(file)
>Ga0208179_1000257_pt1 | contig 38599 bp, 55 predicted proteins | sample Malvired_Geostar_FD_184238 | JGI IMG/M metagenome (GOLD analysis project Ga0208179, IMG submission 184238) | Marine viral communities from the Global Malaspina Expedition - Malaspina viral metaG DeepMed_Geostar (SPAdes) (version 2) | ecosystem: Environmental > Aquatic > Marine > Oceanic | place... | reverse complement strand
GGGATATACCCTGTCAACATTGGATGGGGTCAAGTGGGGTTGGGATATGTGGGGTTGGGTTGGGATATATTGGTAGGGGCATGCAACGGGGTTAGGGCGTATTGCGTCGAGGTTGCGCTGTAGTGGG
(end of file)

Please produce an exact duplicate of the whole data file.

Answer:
>Ga0208179_1000257_pt1 | contig 38599 bp, 55 predicted proteins | sample Malvired_Geostar_FD_184238 | JGI IMG/M metagenome (GOLD analysis project Ga0208179, IMG submission 184238) | Marine viral communities from the Global Malaspina Expedition - Malaspina viral metaG DeepMed_Geostar (SPAdes) (version 2) | ecosystem: Environmental > Aquatic > Marine > Oceanic | place... | reverse complement strand
GGGATATACCCTGTCAACATTGGATGGGGTCAAGTGGGGTTGGGATATGTGGGGTTGGGTTGGGATATATTGGTAGGGGCATGCAACGGGGTTAGGGCGTATTGCGTCGAGGTTGCGCTGTAGTGGG